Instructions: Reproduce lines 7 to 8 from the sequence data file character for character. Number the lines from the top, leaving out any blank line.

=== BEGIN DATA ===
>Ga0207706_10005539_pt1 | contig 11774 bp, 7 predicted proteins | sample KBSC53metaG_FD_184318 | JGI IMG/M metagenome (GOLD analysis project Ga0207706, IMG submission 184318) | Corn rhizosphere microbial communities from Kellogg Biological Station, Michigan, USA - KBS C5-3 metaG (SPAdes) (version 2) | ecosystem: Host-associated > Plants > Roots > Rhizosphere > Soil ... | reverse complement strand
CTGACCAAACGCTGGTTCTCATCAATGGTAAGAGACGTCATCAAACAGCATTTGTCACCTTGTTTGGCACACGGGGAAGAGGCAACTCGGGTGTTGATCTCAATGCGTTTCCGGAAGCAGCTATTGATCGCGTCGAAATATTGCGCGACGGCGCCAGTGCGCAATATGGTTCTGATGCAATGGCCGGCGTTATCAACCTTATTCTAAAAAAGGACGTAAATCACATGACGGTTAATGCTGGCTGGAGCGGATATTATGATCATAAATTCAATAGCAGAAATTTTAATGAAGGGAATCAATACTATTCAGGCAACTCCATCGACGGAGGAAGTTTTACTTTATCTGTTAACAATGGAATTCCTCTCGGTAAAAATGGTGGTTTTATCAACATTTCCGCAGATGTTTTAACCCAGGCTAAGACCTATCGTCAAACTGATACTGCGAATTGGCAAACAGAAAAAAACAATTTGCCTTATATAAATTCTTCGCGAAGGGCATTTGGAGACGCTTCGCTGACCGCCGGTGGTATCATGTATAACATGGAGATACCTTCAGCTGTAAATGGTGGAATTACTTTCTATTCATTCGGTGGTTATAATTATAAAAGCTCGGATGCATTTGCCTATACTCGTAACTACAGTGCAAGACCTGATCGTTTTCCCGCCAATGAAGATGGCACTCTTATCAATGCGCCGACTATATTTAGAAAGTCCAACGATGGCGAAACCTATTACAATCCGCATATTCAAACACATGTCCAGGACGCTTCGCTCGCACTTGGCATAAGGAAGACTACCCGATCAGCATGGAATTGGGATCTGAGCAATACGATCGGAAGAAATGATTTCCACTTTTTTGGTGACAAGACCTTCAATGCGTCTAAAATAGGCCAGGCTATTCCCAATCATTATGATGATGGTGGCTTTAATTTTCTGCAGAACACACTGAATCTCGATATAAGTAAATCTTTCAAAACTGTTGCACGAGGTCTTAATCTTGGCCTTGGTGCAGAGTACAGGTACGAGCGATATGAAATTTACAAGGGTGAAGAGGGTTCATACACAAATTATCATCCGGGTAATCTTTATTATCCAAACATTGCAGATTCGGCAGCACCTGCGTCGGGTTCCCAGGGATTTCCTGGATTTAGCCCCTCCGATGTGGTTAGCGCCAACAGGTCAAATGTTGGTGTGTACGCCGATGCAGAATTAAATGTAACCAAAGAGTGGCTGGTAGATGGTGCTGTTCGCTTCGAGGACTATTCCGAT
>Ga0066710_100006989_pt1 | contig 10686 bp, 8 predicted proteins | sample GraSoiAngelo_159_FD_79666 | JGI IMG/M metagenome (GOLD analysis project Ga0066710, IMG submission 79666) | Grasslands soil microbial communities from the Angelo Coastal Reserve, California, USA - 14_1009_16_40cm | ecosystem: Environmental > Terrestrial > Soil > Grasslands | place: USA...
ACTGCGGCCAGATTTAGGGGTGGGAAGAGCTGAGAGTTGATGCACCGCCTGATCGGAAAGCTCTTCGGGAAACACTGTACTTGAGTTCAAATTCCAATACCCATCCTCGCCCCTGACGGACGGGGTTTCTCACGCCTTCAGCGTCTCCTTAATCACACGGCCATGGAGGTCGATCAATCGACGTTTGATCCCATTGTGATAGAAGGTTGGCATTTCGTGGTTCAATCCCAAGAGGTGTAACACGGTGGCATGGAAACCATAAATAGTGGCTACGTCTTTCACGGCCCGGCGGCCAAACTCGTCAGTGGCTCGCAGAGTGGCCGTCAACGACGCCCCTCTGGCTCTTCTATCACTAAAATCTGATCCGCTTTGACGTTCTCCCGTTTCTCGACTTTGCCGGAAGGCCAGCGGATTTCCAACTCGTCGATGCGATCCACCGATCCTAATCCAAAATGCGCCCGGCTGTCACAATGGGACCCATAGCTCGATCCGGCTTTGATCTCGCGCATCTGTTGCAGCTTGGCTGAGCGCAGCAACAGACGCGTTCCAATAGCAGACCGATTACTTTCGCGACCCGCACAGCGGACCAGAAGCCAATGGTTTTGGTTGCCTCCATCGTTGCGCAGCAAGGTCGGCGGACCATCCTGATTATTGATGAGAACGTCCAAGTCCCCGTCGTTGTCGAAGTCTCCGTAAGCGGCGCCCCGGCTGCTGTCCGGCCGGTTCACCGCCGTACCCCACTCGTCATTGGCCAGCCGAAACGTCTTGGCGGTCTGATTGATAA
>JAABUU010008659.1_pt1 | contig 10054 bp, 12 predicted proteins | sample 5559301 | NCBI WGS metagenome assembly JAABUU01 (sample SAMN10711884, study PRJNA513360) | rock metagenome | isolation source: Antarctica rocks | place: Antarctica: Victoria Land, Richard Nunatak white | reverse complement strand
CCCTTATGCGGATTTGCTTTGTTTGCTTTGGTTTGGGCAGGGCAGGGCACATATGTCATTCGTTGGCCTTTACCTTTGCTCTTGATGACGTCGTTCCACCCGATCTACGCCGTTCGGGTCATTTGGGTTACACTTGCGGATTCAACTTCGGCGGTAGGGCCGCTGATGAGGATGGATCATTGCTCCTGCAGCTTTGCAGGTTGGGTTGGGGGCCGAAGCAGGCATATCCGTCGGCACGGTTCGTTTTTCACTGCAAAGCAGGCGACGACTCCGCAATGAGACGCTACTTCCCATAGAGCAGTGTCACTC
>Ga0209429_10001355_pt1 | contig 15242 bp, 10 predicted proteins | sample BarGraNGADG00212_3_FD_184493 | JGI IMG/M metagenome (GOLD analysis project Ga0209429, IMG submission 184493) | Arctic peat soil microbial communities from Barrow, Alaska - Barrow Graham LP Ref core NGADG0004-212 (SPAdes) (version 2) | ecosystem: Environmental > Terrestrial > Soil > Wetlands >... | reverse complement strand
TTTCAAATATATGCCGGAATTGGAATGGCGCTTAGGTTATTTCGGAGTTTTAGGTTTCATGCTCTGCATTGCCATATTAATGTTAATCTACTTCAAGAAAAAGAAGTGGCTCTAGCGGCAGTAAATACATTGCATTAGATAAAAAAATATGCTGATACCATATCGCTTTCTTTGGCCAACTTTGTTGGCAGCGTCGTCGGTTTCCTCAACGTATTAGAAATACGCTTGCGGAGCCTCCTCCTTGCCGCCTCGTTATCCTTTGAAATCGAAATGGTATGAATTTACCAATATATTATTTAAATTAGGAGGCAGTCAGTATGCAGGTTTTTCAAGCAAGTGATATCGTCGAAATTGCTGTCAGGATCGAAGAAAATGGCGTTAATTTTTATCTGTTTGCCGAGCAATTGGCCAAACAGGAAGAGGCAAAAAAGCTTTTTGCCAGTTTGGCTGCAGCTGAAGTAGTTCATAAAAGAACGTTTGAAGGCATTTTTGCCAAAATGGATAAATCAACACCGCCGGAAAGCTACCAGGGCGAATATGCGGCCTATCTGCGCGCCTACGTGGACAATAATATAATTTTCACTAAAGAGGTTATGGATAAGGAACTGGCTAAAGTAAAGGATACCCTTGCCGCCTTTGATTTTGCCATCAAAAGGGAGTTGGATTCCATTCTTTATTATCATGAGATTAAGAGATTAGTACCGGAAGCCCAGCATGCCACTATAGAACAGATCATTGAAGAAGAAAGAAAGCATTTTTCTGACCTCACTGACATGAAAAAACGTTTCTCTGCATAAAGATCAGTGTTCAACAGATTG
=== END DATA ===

>Ga0209429_10001355_pt1 | contig 15242 bp, 10 predicted proteins | sample BarGraNGADG00212_3_FD_184493 | JGI IMG/M metagenome (GOLD analysis project Ga0209429, IMG submission 184493) | Arctic peat soil microbial communities from Barrow, Alaska - Barrow Graham LP Ref core NGADG0004-212 (SPAdes) (version 2) | ecosystem: Environmental > Terrestrial > Soil > Wetlands >... | reverse complement strand
TTTCAAATATATGCCGGAATTGGAATGGCGCTTAGGTTATTTCGGAGTTTTAGGTTTCATGCTCTGCATTGCCATATTAATGTTAATCTACTTCAAGAAAAAGAAGTGGCTCTAGCGGCAGTAAATACATTGCATTAGATAAAAAAATATGCTGATACCATATCGCTTTCTTTGGCCAACTTTGTTGGCAGCGTCGTCGGTTTCCTCAACGTATTAGAAATACGCTTGCGGAGCCTCCTCCTTGCCGCCTCGTTATCCTTTGAAATCGAAATGGTATGAATTTACCAATATATTATTTAAATTAGGAGGCAGTCAGTATGCAGGTTTTTCAAGCAAGTGATATCGTCGAAATTGCTGTCAGGATCGAAGAAAATGGCGTTAATTTTTATCTGTTTGCCGAGCAATTGGCCAAACAGGAAGAGGCAAAAAAGCTTTTTGCCAGTTTGGCTGCAGCTGAAGTAGTTCATAAAAGAACGTTTGAAGGCATTTTTGCCAAAATGGATAAATCAACACCGCCGGAAAGCTACCAGGGCGAATATGCGGCCTATCTGCGCGCCTACGTGGACAATAATATAATTTTCACTAAAGAGGTTATGGATAAGGAACTGGCTAAAGTAAAGGATACCCTTGCCGCCTTTGATTTTGCCATCAAAAGGGAGTTGGATTCCATTCTTTATTATCATGAGATTAAGAGATTAGTACCGGAAGCCCAGCATGCCACTATAGAACAGATCATTGAAGAAGAAAGAAAGCATTTTTCTGACCTCACTGACATGAAAAAACGTTTCTCTGCATAAAGATCAGTGTTCAACAGATTG